A recent behavioural study conducted by the Nest Pensions Insights team provides a reminder of one of the bigger pitfalls of consumer research: the gulf between what people say they will do and what they actually do.
The study looked at how framing of communications can nudge people with respect to opting out of their workplace pension (the Nest goal being to reduce the opt-out rate):
- Nest developed a series of different messages, constructed around well-known behavioural theories such as present bias and social norms.
- The messages were tested via an online survey approach, using stated preferences to identify the four messages most likely to influence opt-out behaviours.
- The four preferred messages were then deployed in the live online opt-out journey via a randomised trial with members.
So how much of an improvement (reduction) in the opt-out rate did Nest experience?
None. In fact it got worse – the actual outcome moved in the opposite direction to the prediction. Despite clear preferences from the online survey, in the real-world setting, the expected consumer result did not follow.
We applaud Nest for publishing the results of this study. Nest encountered what we have learnt over years of primary research projects – there can be a big difference between stated intention and actual behaviour.
The ‘Say-Do’ Gap
Getting the research design right is essential to a research outcome that gets to the truth and delivers value in the real world. Listening to what customers say, without an appreciation of their biases and motivations – emotional, unconscious, and sometimes irrational – delivers only a veneer of insight. This may be useful in directing thinking, but can result in time and effort being invested in the wrong place. It’s the ‘say-do’ gap.
The ‘say-do’ gap applies also to intermediaries. The workplace pensions market is a good example of where it is essential to utilise a variety of methodologies to uncover the real drivers of behaviour. There can be a significant misalignment between ‘say’ and ‘do’ when advisers feel they ought to speak to the customer interest in responding to research, but we know this does not always drive their real behaviours.
For example, in our annual Corporate Wealth study, we analyse the criteria driving provider selection vs those which support retention (Figure 1):
- Surface data suggests that the workplace pensions market is highly price-driven (price / customer charges is clearly of highest stated importance).
- However, correlation with NPS (measurement of likelihood to recommend a provider) shows that service is far more likely to drive recommendations, leading to higher levels of new flow and retention.
This doesn’t mean price is unimportant. However price is relatively overstated in importance, while service is understated. What this more advanced analysis reveals is that to gain competitive advantage, participants need to focus on delivering high quality of service.
Figure 1: Corporate Pensions Drivers of Intermediary Behaviour
Bridging the gap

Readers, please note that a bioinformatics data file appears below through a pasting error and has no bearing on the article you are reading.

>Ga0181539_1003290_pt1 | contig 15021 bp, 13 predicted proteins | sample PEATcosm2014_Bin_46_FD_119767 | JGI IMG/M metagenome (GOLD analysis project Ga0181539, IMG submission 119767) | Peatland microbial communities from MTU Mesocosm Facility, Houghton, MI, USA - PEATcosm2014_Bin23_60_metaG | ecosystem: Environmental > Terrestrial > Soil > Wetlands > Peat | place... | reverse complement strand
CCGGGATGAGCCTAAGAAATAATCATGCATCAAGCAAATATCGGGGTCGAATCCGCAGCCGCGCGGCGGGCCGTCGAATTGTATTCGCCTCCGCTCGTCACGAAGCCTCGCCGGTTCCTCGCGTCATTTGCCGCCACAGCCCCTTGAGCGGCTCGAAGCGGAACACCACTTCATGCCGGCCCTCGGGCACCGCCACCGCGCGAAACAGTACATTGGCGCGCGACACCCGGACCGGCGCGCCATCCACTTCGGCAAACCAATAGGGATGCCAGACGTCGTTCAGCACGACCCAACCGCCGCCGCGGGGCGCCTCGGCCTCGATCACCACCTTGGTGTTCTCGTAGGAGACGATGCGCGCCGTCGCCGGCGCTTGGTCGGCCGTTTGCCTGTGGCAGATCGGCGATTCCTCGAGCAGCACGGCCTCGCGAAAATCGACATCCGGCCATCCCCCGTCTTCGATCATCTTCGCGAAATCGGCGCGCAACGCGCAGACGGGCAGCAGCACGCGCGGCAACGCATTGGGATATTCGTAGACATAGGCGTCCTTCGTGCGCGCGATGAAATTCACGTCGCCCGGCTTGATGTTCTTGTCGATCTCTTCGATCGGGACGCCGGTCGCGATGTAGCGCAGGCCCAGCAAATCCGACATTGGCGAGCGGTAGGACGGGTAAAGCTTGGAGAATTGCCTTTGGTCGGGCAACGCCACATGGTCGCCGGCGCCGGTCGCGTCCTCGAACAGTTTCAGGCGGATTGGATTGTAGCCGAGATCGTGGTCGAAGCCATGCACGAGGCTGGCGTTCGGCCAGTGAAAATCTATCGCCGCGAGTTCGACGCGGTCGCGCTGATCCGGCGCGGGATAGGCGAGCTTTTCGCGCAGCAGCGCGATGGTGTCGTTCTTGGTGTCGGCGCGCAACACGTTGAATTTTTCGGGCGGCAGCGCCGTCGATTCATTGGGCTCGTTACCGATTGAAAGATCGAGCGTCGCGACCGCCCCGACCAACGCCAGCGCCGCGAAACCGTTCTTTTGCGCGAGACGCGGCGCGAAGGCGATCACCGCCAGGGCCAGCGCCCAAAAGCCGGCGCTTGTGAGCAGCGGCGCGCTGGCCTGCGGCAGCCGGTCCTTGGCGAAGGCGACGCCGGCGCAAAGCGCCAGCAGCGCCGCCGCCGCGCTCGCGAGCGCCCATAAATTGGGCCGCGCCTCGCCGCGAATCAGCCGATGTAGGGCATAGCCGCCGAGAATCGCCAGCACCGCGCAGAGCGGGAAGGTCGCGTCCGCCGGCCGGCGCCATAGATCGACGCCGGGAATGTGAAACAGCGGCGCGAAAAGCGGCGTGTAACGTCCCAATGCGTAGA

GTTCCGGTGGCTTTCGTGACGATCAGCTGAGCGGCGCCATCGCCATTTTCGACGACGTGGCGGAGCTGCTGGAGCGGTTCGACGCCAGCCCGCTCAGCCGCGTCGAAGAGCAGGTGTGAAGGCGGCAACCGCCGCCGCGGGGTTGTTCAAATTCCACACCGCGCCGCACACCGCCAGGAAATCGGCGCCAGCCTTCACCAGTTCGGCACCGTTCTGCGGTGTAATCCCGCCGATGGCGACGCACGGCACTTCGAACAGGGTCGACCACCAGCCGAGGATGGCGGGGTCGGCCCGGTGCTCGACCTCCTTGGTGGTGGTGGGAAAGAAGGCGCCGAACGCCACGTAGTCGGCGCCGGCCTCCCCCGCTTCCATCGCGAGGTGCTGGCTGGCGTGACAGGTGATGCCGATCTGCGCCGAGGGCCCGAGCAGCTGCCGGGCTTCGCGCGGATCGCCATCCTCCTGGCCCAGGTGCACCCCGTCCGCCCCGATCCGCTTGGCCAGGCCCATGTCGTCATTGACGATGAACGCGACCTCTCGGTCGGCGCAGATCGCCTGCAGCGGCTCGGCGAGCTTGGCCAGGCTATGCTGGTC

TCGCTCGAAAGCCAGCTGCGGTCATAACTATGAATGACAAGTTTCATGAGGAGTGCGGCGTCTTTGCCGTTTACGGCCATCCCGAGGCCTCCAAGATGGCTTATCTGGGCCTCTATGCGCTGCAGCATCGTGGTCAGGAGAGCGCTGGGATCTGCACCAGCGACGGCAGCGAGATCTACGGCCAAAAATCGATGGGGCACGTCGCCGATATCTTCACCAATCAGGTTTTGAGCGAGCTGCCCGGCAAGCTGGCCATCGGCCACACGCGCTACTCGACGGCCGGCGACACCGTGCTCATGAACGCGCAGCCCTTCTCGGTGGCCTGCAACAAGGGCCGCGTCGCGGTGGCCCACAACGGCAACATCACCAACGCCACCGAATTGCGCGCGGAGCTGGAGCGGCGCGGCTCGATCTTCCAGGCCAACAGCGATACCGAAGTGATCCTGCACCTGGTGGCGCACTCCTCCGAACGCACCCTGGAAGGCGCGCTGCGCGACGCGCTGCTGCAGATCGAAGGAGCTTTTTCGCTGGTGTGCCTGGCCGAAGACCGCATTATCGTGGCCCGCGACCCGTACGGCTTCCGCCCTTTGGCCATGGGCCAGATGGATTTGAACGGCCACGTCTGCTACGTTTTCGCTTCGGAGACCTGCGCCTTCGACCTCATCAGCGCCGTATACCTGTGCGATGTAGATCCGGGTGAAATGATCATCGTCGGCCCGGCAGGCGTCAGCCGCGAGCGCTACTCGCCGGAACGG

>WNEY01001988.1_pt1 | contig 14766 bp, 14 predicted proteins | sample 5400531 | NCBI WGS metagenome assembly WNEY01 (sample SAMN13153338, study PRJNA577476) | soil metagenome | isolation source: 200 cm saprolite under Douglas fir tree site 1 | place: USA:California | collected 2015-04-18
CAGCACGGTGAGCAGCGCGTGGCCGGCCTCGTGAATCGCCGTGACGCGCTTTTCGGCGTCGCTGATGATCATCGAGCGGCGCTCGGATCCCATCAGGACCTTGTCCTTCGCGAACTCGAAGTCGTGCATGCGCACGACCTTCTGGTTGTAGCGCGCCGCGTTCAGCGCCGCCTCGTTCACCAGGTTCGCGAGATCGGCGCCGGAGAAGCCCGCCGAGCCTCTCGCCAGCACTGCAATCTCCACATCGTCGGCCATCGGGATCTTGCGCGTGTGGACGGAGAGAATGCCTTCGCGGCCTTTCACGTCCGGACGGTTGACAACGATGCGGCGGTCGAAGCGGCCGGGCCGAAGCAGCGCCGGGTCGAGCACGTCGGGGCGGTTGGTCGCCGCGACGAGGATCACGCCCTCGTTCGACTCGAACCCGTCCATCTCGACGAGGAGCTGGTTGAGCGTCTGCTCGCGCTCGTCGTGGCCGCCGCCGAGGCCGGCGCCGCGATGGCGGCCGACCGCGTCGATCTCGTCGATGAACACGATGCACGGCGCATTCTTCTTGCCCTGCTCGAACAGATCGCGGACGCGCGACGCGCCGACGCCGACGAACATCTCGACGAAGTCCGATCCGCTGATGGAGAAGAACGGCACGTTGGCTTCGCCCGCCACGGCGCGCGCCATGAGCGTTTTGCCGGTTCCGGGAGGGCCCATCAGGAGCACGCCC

How do you ensure the results of your research will play out in the real world?
- A qualitative stage provides insight to emotional drivers and cognitive effects that are unlikely to emerge in a quantitative-only study. Behavioural science frameworks help provide a strong foundation for understanding decision making.
- If time and budget permits, take a deliberative approach in the qualitative stage which spends more time with people, and helps them reflect, project, and take a more considered view of what might motivate and influence their behaviours. This helps uncover latent needs and drivers.
- An ethnographic study may seem extravagant and it is generally under-utilised in the intangible world of financial services, but helps observe real-life behaviour and social and cultural influences on decision-making in a manner impossible through projective research alone.
These insights will deliver much better calibration of a subsequent quantitative stage.
Actual or perceived time pressures mean that an initial qualitative stage is not always undertaken. In these instances we look to advanced analytics, using a variety of techniques, to avoid relying solely on stated opinions. This more accurately predicts (albeit not as accurately as utilising an initial qualitative stage for calibration) the key drivers of behaviour, and how to ‘turn up the dial’ on satisfaction and advocacy.
Asset managers and quality of service
Asset managers are particularly at risk of the “say-do gap” in 2020. The FCA has clarified that asset managers need to improve performance in acting in investors’ best interests, with assessment of investor value becoming an important area of strategic focus.
In assessing the quality of service criteria, it is easy to ask consumers or intermediaries how their preferred providers are performing. This approach might be compliant but may not be useful. A more meaningful assessment identifies what is important to investors and allows asset managers to invest in the ‘moments of truth’ that really matter. This will ensure that service assessments have commercial value, resulting in happier, stickier clients.
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